Hi Michael / DESeq2 developers,
I’m trying to make sense of a comparison of DESeq v1.14 and DESeq v1.22 on the identical data set / condition. The results I found between versions with shrinkage “on” are qualitatively different - 14 hit genes from v1.14, 75 hit genes from v1.22, so I have two questions (see Question1 / Question2 below). All the files, code and results / pictures I refer to below are here: https://drive.google.com/drive/folders/1w1JipKziW0IPhs2RjEe7HSfuF9DUkP7H?usp=sharing
I’ve been running an old version of DESeq2 (v1.14) on my laptop for the last couple of years. I have analysed a data set with it following the default practice (shrinkage “on”, ie betaPrior=TRUE) in the old vignette. I also rank with shrinkage off (ie betaPrior = FALSE). Following the old vignette, the code for both cases looked like this:
packageVersion("DESeq2") #  ‘1.14.1’ deseqds<-DESeqDataSetFromMatrix(countData=test_counts, colData=test_conditions, design= ~ condition) dds_no_shrinkage <- DESeq(deseqds, betaPrior = FALSE) results_no_shrinkage <- as.data.frame(results(dds_no_shrinkage, contrast = c("condition","treatment","control"))) dds_shrinkage <- DESeq(deseqds) results_shrinkage <- as.data.frame(results(dds_shrinkage, contrast = c("condition","treatment","control")))
The results are in “deseq1.14resultsnoshrinkage.txt” and “deseq1.14results_shrinkage.txt"
I then installed a new version of DESeq2 (v.1.22) inside a new docker (rocker) image, and re-analysed the same dataset with the same conditions matrix. For the new version, I switched ‘on’ shrinkage by running the lfcShrink() following the current vignette and using the ’normal’ shrinkage method. I also used the unshrunk results (ie without the lfcShrink function running). This code looked like this:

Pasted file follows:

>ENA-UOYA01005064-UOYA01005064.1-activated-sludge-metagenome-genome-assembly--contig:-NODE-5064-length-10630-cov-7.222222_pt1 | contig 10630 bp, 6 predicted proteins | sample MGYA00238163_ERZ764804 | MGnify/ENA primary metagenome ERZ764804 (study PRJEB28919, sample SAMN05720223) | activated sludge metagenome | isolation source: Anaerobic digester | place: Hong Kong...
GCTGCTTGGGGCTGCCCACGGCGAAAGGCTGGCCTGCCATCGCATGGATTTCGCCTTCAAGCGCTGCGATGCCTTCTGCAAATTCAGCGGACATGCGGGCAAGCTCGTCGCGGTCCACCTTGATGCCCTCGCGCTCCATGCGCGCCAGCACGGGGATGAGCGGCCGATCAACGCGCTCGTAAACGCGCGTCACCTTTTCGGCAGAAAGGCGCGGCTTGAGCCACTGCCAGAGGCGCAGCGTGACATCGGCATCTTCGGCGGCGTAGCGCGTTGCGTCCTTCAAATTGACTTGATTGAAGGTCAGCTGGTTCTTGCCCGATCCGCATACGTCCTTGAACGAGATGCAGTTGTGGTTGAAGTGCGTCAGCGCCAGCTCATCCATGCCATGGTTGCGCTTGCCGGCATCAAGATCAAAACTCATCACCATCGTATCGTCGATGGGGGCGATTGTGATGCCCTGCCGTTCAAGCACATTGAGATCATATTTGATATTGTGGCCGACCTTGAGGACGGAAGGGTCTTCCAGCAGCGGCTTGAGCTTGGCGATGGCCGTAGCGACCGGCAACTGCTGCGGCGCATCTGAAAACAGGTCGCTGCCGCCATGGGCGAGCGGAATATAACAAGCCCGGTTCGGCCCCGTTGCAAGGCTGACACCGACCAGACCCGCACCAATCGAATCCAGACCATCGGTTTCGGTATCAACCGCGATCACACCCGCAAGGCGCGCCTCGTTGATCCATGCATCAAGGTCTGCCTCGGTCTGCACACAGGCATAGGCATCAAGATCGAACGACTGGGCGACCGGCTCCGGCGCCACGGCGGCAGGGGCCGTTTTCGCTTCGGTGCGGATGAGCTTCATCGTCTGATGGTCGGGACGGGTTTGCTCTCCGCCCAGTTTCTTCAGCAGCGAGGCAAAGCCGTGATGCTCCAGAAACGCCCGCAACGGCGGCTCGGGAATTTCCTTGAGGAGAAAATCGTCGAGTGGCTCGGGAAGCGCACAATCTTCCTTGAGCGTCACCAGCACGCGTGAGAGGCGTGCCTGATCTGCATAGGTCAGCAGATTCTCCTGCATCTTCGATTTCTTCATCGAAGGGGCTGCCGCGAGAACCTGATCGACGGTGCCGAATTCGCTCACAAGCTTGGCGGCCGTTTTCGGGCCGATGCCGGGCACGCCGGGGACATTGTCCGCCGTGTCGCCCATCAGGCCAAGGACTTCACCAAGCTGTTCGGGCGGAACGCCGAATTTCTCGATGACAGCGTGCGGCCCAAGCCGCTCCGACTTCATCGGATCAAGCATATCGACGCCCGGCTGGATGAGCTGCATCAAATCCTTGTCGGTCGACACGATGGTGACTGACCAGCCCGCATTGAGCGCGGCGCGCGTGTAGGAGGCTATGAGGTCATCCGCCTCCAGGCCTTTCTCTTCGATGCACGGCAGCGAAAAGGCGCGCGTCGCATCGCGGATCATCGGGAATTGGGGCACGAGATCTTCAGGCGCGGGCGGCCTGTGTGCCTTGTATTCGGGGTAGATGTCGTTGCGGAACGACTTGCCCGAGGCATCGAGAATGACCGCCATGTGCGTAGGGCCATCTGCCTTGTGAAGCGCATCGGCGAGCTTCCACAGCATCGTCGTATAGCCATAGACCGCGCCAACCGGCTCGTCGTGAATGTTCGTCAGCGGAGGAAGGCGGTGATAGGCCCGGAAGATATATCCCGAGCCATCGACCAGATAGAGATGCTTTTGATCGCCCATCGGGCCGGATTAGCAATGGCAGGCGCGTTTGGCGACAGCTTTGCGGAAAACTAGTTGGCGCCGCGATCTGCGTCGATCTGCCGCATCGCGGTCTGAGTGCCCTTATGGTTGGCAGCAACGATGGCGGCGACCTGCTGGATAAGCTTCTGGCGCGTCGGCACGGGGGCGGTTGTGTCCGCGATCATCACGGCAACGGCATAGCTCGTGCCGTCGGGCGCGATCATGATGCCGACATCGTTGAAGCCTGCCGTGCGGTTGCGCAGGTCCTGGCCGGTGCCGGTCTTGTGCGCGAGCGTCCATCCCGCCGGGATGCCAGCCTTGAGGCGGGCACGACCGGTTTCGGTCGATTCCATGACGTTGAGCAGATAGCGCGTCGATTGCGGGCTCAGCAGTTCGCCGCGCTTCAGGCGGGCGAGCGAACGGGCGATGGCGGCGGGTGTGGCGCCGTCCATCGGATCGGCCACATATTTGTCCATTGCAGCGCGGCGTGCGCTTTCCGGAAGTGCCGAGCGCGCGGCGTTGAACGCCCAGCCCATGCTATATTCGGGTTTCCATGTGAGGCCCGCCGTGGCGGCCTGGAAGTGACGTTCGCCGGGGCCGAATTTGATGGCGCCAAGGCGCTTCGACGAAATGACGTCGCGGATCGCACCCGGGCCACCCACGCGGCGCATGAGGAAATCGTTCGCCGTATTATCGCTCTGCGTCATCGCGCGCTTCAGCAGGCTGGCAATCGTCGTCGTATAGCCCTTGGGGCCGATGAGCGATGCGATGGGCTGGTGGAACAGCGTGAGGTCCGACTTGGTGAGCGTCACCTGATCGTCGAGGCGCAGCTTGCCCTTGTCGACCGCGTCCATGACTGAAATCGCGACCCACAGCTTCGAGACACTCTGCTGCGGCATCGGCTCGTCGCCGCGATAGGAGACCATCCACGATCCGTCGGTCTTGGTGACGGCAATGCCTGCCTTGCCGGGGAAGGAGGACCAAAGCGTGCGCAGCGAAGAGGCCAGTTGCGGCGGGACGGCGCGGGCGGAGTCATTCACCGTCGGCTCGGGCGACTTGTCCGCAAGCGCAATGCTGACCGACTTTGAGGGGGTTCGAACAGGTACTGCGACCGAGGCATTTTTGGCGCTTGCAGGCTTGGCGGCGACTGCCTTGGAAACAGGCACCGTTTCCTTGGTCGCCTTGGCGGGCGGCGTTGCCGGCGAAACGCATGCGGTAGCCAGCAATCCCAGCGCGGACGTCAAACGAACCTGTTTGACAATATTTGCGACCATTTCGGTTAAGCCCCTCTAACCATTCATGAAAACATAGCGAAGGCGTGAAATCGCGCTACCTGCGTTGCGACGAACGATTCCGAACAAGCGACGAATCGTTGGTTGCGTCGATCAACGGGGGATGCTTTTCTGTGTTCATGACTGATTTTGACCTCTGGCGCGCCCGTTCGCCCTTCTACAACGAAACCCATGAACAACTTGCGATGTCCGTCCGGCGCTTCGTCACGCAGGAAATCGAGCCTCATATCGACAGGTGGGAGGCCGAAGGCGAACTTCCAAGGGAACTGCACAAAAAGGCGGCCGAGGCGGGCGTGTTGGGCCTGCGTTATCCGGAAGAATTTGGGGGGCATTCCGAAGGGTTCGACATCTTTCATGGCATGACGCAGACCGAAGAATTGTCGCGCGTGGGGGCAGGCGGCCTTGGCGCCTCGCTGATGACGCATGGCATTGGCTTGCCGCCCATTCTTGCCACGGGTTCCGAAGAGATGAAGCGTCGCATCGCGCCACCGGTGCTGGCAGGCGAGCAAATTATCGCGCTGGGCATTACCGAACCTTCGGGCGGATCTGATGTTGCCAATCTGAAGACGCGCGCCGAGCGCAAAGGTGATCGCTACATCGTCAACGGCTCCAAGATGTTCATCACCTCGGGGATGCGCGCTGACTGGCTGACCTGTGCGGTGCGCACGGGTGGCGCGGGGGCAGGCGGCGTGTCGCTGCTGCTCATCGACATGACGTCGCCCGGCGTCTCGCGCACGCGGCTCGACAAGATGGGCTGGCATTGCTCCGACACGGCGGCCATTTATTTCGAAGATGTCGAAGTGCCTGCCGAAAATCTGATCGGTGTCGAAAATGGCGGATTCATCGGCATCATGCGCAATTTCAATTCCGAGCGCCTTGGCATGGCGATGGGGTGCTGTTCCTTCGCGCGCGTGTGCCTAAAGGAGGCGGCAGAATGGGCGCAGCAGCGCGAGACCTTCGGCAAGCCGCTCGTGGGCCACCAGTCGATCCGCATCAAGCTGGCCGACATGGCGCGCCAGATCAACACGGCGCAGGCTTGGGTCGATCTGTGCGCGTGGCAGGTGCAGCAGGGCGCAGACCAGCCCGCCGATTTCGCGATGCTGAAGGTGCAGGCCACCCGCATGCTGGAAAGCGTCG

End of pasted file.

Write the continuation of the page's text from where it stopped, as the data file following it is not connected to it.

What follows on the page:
packageVersion("DESeq2") #  ‘1.22.1’ deseqds<-DESeqDataSetFromMatrix(countData=test_counts, colData=test_conditions, design= ~ condition) dds_before_shinkage <- DESeq(deseqds) results_no_shrinkage <- as.data.frame(results(dds_before_shrinkage, contrast = c("condition","treatment","control")) results_shrinkage <- lfcShrink(dds_before_shinkage, coef="condition_treatment_vs_control",type="normal") results_shrinkage_df <- as.data.frame(results_shrinkage)
The results are in “deseq1.22resultsnoshrinkage.txt” and “deseq1.22results_shrinkage.txt"
I was then able to make comparisons between the results of DESeq2 versions, with and without shrinkage. Here is what I saw:
No shrinkage: deseq2 v1.14 without shrinkage VS v.21 WITHOUT shrinkage. The ranking and padj’s of the genes from deseq2 v1.14 are identical to the genes from deseq2 v1.22. See picture “noshrinkagedeseq1.14deseq1.22rank_comparison.jpg"
With Shrinkage: deseq2 v1.14 with shrinkage VS v1.21 WITH shrinkage. The ranking and padj’s of the genes from deseq v1.14 are significantly changed: in my test dataset for deseq2 v1.22 there are 75 genes with padj < 0.1, compared to 14 genes with padj < 0.1 from deseq2 v 1.14. When comparing the ranks of the top-hit genes there doesn’t appear to be a pattern as to which genes are omitted and which are kept between the two versions. See picture “shrinkagedeseq1.14deseq1.22hitcomparison.jpg”.
So the questions I have are:
Question1. The old default method (with shrinkage) appears to produce far fewer hit genes and a qualitatively different result compared to the new method with shrinkage. What should I make of this? People have made decisions about validation, emphases on papers etc based on these results over the years. If the list of hits has increased like this, then possibly other decisions could have been taken. Have others noticed this kind of behaviour, and what is their response?
Question2. The new lfcShrink method (I’m running v1.22) appears to change the LFC’s without changing the pvalues / padj values produced by DESeq2. This is in contrast to the old DESeq(… betaPrior=FALSE/TRUE) method of switching off shrinkage, which appears to change BOTH LFCs and p-values. Is this expected?
I’m happy to provide/upload any more detail that I’ve inadvertently missed.